A Decade After Customer Management Systems Were Hot, Most Businesses Still Cool
Here The Henehan Company shows it really can be done.
It used to be that an entrepreneur knew the name and the names of all of the children of each customer who walked through his door. As his business grew, he might have jotted those names down in a small book he could carry in his vest pocket, just to jog his memory. As the business expanded with more clients and employees, that notebook expanded into files that expanded into rooms of filing cabinets and forests of paper. Finally, the art of remembering all of those clients’ names was christened with its own name, CRM.
CRM, Customer Relationship Management is the organized and purposeful management of the relationship of an organization’s customers, clients and contributors. In its mature form, the communications among many customers are accomplished in a way that is specific to the customer. Rogers and Pepper called this One-To-One Marketing in their best selling book of the same name.
Very small companies sometimes scratch their head on this one; they deal with customers one to one every day! But larger companies that have customer service, sales, and accounting departments, generally lose the direct touch that allowed their growth to the department level of organization.
It’s one thing for a small company to add the database and have the desire for more specific communications with customers; and another, probably daunting experience, to maintain a database that easily interfaces with communications in the typical MS Office environment. Generally, accomplishing all the necessary tasks requires a large system, with big-company budgets to afford the technical people to keep it taped and wired together.
Until recently, the small company has been left out of the huge rush to CRM, based on the scale and cost of systems such as Siebel Systems or PeopleSoft. These systems are built for the large enterprise and can require months or years to deploy.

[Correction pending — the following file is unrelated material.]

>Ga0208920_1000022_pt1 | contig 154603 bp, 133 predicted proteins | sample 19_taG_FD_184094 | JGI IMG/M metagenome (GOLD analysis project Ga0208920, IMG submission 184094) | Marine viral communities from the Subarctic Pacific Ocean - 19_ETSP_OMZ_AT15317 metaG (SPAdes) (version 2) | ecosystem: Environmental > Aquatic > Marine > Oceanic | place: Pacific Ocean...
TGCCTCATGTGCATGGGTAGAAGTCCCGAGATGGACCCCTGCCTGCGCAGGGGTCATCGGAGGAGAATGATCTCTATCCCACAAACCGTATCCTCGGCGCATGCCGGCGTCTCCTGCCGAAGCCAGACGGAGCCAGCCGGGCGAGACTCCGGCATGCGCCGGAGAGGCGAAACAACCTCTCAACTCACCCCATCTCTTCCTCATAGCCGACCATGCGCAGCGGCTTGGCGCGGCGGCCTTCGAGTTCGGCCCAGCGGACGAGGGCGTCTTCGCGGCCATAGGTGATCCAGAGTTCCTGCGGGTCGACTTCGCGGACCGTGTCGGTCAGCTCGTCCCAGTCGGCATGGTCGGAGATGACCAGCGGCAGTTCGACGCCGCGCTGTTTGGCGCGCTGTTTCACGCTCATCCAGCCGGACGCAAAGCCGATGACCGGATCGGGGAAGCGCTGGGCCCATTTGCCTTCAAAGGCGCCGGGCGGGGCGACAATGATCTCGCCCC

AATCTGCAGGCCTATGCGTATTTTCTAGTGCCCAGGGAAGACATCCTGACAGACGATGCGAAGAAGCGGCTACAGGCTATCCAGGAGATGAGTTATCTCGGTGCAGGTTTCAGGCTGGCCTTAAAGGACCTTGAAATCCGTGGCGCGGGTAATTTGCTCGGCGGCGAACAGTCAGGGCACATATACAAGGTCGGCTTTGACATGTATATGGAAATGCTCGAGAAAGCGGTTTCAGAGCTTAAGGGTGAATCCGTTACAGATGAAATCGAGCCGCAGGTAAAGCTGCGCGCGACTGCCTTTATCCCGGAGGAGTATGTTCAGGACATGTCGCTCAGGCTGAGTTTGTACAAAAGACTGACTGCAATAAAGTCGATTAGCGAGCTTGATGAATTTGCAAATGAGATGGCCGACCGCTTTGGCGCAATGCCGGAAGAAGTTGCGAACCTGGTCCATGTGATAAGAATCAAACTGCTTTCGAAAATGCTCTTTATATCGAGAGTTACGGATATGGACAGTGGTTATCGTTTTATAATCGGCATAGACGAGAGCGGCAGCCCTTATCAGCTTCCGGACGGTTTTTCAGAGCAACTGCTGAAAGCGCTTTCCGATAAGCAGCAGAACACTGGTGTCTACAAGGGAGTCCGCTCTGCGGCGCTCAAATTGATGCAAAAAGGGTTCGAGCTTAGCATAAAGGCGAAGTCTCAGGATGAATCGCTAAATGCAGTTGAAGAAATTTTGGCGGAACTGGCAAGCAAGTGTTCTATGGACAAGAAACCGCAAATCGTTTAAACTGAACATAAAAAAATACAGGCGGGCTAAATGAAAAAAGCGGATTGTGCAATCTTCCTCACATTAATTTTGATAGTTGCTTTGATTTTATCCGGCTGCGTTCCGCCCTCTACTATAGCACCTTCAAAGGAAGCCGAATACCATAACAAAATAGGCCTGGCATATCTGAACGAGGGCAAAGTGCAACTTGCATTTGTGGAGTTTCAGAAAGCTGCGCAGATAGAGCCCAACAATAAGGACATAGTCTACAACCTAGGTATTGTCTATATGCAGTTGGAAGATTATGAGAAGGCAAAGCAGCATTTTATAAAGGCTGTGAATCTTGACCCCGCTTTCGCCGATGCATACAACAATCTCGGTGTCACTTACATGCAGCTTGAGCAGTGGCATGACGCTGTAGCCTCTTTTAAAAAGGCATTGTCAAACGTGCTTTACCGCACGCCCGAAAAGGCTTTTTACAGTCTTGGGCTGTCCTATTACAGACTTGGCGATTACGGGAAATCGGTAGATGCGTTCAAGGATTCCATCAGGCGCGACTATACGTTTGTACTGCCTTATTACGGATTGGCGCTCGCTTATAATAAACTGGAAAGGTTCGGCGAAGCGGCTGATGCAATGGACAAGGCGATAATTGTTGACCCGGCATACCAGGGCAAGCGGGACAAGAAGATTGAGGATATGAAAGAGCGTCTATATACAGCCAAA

The smaller business has been forced to rely on software built for the PC under the general category of PIM or Personal Information Managers, such as ACT or Goldmine. These systems use databases to organize information useful to many of the contact needs of CRM; but each seems to be focused on a particular function such as sales. Today, even with Cloud Computing systems like Salesforce smaller businesses still have not mastered this basic need to know your customer better.
One smaller business, The Henehan Company, has solved the dilemma with an application called Commence. This unique application is like a spreadsheet for CRM. It has the flexibility to be modified to any business, yet does not require any programming. As a result a company can install the template package and start adding contact information the same day! When the level of understanding about how to implement CRM in your business is realized, the system can easily be modified to add many fields, automated tasks, and multiple desktops for different levels of need or department functions. While using an experienced Commence consultant makes sense in many cases, users with the inclination (just like with a spreadsheet) can learn most of the functionality.